Harvard Business School lecturer explains how to increase productivity at work
It's not the time you spend at work that counts, but how you spend that time, he says
Knowing priorities and avoiding unnecessary meetings is key
Exercise and private time are crucial to avoiding burnout, he says
Editor’s Note: Robert C. Pozen, Senior Lecturer at Harvard Business School and Senior Fellow at the Brookings Institution. Author of forthcoming book in October, “Extreme Productivity: Boost Your Results, Reduce Your Hours” (HarperCollins). Follow him on Twitter: @pozen.
I used to be a lawyer at a firm in Washington, D.C. My specialty was advising financial institutions on complex transactions and I was often able to answer clients’ questions quickly. That made my clients happy and gave me more time to spend with my friends and family. But because I was paid based on how many hours I could bill, my efficiency was costly.
Many other organizations – even those that don’t bill by the hour – place too much emphasis on time spent at work. Employees who burn the midnight oil might be viewed as “dedicated” to their work, while others who quietly get their work done during business hours might be passed over for a promotion.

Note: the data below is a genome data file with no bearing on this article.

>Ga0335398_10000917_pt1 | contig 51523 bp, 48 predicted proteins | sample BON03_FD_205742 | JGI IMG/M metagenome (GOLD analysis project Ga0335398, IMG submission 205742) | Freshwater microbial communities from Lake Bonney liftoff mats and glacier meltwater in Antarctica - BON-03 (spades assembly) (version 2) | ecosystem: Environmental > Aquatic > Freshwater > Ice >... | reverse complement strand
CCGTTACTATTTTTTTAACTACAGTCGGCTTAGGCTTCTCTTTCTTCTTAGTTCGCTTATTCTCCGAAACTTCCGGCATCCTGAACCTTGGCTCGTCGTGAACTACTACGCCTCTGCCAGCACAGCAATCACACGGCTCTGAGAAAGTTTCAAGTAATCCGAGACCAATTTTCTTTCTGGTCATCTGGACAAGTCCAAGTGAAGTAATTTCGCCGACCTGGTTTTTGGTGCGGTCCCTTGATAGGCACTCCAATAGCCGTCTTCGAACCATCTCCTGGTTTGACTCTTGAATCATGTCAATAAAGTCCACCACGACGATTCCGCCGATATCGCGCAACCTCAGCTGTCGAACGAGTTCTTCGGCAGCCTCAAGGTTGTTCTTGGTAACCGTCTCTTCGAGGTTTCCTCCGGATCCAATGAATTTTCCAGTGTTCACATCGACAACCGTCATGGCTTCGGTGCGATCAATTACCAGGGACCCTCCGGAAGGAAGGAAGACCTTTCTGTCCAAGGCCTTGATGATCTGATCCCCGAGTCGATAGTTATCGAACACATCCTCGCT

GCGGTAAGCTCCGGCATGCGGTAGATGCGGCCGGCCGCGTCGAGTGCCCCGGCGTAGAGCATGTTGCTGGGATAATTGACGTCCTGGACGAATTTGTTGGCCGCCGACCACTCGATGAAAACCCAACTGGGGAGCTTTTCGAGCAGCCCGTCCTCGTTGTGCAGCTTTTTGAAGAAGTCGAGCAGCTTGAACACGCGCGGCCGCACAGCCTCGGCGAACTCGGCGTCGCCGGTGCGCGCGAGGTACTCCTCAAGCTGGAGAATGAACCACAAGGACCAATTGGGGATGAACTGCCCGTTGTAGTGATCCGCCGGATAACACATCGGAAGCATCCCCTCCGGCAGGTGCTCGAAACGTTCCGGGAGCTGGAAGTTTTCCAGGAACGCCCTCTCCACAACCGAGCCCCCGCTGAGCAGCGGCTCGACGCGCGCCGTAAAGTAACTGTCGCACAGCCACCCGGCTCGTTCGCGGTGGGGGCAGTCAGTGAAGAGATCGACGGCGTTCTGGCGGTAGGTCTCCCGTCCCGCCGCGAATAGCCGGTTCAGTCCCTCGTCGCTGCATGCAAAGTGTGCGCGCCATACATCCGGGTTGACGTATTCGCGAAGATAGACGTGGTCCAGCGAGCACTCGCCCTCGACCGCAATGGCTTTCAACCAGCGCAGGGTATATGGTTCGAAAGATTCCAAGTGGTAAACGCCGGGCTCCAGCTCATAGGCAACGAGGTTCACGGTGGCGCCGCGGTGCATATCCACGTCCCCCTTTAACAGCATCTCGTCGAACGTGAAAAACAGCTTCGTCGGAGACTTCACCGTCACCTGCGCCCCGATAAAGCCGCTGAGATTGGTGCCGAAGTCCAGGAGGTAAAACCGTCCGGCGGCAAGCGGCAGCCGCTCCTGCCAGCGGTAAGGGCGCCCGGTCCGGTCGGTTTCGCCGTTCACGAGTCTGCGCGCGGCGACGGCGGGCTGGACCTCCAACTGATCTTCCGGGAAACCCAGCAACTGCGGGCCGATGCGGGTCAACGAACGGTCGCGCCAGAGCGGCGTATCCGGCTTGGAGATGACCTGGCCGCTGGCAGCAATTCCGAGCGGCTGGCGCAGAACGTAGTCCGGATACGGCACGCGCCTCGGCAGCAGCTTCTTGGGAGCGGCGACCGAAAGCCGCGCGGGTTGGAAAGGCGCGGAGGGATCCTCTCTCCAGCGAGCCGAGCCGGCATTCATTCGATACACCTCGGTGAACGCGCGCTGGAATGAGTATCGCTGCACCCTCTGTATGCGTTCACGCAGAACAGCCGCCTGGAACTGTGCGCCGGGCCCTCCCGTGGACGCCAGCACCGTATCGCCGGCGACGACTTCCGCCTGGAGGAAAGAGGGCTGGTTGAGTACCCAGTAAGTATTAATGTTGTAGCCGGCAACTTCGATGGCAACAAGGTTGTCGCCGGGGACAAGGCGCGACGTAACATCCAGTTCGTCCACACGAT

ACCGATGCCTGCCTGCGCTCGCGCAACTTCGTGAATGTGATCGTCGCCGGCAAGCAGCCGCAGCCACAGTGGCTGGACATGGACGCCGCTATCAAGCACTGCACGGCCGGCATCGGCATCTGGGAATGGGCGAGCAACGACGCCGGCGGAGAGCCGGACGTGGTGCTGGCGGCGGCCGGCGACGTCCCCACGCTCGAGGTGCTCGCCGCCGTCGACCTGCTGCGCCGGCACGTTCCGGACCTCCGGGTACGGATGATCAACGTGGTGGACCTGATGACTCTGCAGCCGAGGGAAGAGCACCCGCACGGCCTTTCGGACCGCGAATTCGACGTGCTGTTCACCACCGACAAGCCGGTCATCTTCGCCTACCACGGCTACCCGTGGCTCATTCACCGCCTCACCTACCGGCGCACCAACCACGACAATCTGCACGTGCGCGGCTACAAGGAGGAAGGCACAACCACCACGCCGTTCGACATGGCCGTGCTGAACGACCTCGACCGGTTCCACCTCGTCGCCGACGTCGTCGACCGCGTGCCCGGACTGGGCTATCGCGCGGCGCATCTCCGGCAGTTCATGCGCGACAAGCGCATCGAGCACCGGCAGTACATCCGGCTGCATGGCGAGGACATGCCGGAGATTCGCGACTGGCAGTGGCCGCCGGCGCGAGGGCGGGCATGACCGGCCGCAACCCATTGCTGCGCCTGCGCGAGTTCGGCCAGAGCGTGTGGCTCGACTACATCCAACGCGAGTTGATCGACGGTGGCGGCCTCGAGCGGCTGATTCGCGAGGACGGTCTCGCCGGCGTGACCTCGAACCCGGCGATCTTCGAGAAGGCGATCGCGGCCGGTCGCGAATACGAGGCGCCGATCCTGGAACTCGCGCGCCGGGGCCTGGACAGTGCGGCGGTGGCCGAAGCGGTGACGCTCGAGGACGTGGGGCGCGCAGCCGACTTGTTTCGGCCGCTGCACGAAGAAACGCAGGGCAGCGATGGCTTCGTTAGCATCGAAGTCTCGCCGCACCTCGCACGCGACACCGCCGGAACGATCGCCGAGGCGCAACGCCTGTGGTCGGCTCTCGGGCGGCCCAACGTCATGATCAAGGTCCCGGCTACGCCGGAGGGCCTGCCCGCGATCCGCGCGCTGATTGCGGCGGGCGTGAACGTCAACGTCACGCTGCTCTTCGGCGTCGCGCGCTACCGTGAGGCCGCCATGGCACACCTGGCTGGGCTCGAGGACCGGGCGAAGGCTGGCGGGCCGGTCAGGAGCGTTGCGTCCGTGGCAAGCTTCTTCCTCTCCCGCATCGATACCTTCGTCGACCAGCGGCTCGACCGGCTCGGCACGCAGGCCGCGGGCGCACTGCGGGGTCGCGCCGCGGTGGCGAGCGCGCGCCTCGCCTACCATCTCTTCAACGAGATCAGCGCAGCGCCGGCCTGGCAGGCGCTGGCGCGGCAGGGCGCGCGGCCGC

Simply put, punching a time clock makes no sense for professionals. Their contribution is not the time they spend on their work but the value they create through their knowledge.
Of course, senior executives can and should take aggressive steps to shift their organization’s focus away from hours worked, towards results produced. For instance, they could reform billing practices and institute flextime arrangements for employees.
But what if you’re not in a position to change your organization’s policies? Within your own sphere, you can focus on results rather than hours worked – both by using your time more efficiently in the office, and by protecting your time away from the office. Here’s how:
Know your priorities
Many things that you do at work are probably not the best use of your time. For instance, many professionals often spend much more time than necessary perfecting relatively low-priority tasks.
However, if there is an emphasis on hours worked, rather than results produced, there is little incentive for individual employees to think rigorously about whether they are using their time wisely. Even if employees’ perfectionist tendencies are pushing more important priorities to the wayside, people still feel and appear productive – “Since I’m sitting at my desk doing things, I must be making progress at my tasks,” they might subconsciously think.
The way to fix this habit is easy to say but hard to do: Understand what really matters to you, your boss, and your organization, and then be willing to be less than perfect on your lower-priority tasks.
Avoid meetings like the plague!